Ready for a Brand New Beat

It was 1964. Our soldiers went to Vietnam, the Beatles came to the US, and Martha Reeves sang 'Dancing in the Street' – never expecting the response that the song would generate.

Ready For a Brand New Beat: How 'Dancing in the Street' Became the Anthem for a Changing America, by Mark Kurlansky, Penguin Group, 288 pages

In 1967, after a turbulent summer of violent uprisings in Detroit, Newark, and other cities across America, singer Martha Reeves went on tour in Britain. At a stop in London, a reporter confronted the Motown star about the urban riots, demanding to know whether her hit "Dancing in the Street" was a call to arms. Reeves, who always insisted that her signature song was nothing more than "a party song," burst into tears.

Mark Kurlansky, best known for micro-histories including "Salt" and "Cod," now turns his attention to Reeves's iconic song, written by Marvin Gaye, Mickey Stevenson, and Ivy Jo Hunter and recorded by Martha and the Vandellas in 1964. The book, Ready for a Brand New Beat, is crammed with intriguing material, even if its subtitle, "How 'Dancing in the Street' Became the Anthem for a Changing America," promises more than the author ultimately delivers. 

One problem is that Kurlansky takes too long to get to "Dancing in the Street," padding the book with overly detailed background on everything from Elvis to Beatlemania to Detroit's influx of black families from the South.

Another is that by the time the author finally does arrive at the song's 1964 release and its continued popularity during the tumultuous years that followed, he has little more to bolster his case than recollections (albeit fascinating) by '60s radicals like Student Nonviolent Coordinating Committee (SNCC) chair H. Rap Brown, writer/activist Amiri Baraka, and Weatherman Mark Rudd, all of whom saw the song as having a hidden meaning promoting revolution and recalled its being played during riots and rallies. (Kurlansky's awkward way of spelling out that meaning is to ask a series of labored questions: "And did not 'calling out around the world' mean a call for revolution, and didn't the song include a list of cities, each with important black communities that were likely to have 'disorders'? What did it mean to be calling out to these cities for people to go dancing in the street now that summer's here and the time is right?") 

Kurlansky alludes more than once to rumors that radio stations banned the song, fearing its potential to incite rioting, but he acknowledges that "no one has come up with a concrete example of a radio station outlawing it." By the time he reaches his final chapter, an assessment of the song's current cultural standing, he seems almost desperate to seal its historical status when he follows a paragraph about President Obama hailing "Dancing in the Street" as "the sound track of the civil rights era" with an even more thorough description of an obscure "American Idol" contestant performing it on the singing competition because she believed it to be "an anthem for the civil rights movement." Let's not even get into that chapter's strange profusion of quotations from Michael Bolton.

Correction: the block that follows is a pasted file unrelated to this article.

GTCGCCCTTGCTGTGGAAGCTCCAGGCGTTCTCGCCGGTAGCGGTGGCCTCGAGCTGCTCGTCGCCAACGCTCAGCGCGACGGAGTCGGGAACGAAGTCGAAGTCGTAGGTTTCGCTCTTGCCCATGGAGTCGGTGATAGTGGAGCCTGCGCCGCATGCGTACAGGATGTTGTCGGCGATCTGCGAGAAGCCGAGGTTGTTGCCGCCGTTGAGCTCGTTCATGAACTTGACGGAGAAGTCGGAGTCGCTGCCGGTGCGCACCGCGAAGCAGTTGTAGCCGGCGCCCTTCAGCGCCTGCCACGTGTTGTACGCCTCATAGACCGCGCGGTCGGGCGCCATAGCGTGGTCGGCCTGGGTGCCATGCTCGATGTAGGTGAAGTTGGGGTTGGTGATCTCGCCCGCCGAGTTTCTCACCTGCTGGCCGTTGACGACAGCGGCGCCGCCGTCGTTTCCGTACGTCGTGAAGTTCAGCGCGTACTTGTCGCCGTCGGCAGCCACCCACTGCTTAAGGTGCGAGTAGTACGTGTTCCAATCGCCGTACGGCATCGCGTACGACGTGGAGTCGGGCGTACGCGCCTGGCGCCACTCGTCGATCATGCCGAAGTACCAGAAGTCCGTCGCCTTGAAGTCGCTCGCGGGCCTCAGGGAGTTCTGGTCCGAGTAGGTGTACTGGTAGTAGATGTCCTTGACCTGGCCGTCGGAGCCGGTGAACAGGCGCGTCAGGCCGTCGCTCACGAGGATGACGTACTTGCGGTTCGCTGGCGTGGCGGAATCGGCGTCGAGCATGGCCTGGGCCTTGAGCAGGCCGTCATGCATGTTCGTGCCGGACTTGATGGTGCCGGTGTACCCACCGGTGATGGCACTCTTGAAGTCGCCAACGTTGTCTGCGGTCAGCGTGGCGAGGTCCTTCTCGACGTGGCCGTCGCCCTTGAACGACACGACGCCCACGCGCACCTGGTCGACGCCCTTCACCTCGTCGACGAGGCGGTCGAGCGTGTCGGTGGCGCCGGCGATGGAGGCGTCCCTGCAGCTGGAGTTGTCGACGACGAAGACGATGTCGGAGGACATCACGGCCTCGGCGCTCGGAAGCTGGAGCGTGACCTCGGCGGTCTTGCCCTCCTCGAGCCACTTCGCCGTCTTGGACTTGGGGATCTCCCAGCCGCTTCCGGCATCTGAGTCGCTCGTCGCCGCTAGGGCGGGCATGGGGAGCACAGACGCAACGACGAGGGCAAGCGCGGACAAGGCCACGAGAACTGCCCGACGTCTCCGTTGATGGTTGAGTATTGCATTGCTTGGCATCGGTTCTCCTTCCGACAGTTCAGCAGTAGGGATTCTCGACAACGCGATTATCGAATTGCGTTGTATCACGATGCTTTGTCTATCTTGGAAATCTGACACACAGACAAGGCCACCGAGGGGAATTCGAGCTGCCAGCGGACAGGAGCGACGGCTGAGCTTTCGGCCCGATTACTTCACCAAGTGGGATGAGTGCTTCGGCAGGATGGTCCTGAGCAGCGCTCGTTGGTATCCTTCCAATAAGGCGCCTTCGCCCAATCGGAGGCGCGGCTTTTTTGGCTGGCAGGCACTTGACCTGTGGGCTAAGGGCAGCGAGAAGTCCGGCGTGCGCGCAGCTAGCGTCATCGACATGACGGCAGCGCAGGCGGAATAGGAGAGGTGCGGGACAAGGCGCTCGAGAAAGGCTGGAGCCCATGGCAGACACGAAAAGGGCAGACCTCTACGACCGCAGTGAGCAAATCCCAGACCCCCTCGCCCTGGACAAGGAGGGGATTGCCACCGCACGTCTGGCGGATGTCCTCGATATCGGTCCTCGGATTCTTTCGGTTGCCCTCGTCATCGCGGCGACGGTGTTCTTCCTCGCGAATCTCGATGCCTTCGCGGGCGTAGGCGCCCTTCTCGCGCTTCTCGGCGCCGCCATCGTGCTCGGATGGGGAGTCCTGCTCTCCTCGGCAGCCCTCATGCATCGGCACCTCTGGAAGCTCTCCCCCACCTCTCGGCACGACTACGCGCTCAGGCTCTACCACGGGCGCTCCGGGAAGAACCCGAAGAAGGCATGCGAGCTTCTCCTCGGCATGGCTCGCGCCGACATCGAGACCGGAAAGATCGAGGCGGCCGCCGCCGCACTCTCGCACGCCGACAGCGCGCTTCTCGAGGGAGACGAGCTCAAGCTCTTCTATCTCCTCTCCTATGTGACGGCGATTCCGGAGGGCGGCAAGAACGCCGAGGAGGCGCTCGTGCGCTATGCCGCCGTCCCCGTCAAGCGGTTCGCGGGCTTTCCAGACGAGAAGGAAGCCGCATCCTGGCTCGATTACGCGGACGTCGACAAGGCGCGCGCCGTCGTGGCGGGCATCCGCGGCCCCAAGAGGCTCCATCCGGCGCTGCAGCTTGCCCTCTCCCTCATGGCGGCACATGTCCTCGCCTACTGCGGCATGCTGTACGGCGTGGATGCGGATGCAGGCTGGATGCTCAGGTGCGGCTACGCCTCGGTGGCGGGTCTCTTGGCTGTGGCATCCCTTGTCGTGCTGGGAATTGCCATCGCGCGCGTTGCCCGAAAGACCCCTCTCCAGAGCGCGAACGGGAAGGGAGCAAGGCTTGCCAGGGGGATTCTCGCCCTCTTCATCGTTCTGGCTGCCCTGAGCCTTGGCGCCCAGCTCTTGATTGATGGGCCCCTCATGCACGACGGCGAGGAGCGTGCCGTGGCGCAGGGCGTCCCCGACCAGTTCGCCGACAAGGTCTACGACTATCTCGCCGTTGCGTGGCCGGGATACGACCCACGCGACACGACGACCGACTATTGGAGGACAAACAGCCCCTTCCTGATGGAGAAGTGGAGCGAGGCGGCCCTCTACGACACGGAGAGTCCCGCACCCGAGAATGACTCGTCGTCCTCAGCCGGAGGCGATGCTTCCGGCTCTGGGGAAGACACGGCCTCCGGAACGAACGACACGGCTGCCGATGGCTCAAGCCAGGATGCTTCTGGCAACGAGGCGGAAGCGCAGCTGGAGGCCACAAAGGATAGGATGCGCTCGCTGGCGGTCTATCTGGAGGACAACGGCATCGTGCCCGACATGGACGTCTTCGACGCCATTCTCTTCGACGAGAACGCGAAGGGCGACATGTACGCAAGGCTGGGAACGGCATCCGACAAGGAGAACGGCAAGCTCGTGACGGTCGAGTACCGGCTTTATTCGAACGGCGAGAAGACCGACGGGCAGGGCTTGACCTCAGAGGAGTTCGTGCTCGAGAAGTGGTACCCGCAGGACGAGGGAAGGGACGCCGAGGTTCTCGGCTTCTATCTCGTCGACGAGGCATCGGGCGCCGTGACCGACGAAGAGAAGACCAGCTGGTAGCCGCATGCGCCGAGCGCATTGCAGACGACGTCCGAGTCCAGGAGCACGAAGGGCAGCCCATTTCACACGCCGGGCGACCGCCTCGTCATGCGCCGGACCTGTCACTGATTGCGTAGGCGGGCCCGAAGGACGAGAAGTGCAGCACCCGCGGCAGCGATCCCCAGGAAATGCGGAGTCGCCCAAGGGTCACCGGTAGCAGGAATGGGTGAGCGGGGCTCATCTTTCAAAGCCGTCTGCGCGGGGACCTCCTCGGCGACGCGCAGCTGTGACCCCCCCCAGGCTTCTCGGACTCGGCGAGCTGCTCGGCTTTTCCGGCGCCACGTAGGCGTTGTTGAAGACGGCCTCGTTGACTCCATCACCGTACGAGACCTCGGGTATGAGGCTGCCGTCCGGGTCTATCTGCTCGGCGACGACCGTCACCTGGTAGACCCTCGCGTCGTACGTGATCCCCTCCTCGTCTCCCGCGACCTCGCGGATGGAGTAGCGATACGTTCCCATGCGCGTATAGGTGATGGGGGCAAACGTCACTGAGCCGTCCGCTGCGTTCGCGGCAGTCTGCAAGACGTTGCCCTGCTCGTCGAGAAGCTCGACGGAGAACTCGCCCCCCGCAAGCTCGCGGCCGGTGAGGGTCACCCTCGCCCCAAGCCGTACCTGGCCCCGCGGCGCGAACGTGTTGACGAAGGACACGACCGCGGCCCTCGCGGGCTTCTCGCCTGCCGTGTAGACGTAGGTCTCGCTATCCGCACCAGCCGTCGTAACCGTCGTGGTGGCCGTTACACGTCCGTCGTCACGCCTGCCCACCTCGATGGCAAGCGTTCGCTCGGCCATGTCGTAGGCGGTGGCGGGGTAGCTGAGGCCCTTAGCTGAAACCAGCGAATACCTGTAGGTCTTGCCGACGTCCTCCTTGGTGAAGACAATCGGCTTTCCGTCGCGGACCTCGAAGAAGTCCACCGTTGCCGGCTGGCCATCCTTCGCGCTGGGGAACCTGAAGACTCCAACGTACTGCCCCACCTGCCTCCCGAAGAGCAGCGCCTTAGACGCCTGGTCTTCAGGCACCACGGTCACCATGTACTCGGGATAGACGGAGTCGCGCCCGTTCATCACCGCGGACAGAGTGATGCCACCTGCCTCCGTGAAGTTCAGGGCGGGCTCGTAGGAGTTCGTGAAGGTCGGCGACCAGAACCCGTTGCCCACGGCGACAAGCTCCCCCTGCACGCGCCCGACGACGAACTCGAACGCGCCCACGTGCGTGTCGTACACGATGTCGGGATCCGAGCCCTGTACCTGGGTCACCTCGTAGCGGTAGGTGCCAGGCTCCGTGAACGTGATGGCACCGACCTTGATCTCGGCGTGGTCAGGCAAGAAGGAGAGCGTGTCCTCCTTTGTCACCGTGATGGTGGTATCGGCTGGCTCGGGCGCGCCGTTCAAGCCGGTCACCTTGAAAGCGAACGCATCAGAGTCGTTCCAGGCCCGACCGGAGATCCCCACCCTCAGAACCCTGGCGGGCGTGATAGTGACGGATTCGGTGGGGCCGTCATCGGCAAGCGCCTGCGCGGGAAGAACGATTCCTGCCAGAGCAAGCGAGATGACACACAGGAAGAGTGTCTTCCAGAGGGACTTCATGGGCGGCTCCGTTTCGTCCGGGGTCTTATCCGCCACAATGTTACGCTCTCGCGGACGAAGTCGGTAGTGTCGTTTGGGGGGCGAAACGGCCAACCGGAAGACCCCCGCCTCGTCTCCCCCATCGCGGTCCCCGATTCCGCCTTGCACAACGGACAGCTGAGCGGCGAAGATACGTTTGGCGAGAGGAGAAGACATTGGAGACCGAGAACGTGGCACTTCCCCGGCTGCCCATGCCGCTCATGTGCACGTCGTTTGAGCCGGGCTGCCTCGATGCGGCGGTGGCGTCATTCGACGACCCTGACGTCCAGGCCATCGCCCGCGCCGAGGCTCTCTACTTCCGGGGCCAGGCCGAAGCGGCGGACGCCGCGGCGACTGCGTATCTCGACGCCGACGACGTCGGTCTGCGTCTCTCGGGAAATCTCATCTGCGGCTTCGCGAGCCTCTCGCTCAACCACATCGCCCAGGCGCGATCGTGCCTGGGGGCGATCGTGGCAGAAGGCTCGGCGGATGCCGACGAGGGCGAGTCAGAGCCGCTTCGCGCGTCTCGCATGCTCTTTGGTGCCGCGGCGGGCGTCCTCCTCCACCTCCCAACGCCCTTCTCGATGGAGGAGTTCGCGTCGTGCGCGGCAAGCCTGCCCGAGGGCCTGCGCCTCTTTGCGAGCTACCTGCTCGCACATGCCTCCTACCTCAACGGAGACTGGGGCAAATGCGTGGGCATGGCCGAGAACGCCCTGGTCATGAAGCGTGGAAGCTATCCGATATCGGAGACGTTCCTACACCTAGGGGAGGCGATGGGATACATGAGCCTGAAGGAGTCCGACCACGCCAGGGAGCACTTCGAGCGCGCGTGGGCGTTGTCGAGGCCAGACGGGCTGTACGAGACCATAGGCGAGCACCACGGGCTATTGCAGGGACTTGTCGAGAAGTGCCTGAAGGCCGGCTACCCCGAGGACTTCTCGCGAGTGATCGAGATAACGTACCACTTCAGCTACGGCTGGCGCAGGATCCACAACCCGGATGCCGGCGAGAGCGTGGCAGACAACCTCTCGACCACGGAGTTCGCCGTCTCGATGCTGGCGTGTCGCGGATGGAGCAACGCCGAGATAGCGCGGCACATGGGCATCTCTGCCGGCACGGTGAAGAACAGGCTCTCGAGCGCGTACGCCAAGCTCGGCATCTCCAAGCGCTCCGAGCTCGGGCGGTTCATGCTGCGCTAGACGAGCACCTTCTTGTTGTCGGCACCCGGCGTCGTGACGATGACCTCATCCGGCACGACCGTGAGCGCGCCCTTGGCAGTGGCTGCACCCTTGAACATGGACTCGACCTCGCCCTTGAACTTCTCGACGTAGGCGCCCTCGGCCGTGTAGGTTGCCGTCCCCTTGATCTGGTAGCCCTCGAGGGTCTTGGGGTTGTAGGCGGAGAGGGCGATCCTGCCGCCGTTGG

Despite these shortcomings, there is much in "Ready for a Brand New Beat" that makes the book worthy and engaging reading. The author provides a brisk summary of Motown's rich history, doing an excellent job of capturing the heady atmosphere at the two-story house in Detroit where so much classic R&B – music that helped racially integrate America's listening audience – was recorded.

One of the most remarkable elements of that history is what Mary Wilson of the Supremes dubbed "the Motown bubble," the way many Motown artists studiously ignored the political events roiling the country. (Reeves recently claimed that she had never even heard of SNCC, the organization at the heart of much of the civil rights movement.) Motown founder Berry Gordy, less interested in politics than in his bottom line, saw himself advancing the cause not by marching and demonstrating but by making black music mainstream. 

Marvin Gaye was increasingly disgusted with the Motown bubble: "With the world exploding around me, how am I supposed to keep singing love songs?" he later wrote in his autobiography. When he first brought his classic protest song "What's Going On" to Gordy, the Motown boss called it "the worst thing I ever heard in my life" and discouraged Gaye from releasing it. "If you're gonna do something different, at least make it commercial," he sniped.

Co-writers Stevenson and Hunter insist to this day that "Dancing in the Street" had no hidden agenda. Kurlansky, of course, could not interview the song's third writer, Gaye, who was killed by his father in 1984, but the author speculates that the late singer would have been politicized enough by 1964 to have intended a deeper meaning to "Dancing in the Street."

Reeves was eventually – and callously – dumped by Motown when Gordy fled the Motor City in 1972 and moved the company to Los Angeles. She still lives in Detroit – that is, when she's not out on tour performing her most enduring hit.

"I never get tired of singing 'Dancing in the Street,' " she told Kurlansky. "Every time you sing it, it is different. Different musicians, different crowd, a different happy. It makes me happy to sing it." Amiri Baraka, who goes so far as to tell Kurlansky that he believes "Dancing in the Street," with its future tense ("There'll be dancing..."), "prophesied the rebellion," cherishes his understanding of the song as much as Reeves does hers. Told by Kurlansky that all the living principals involved with its creation denied his interpretation, Baraka replied, "It doesn't matter to me what they meant."

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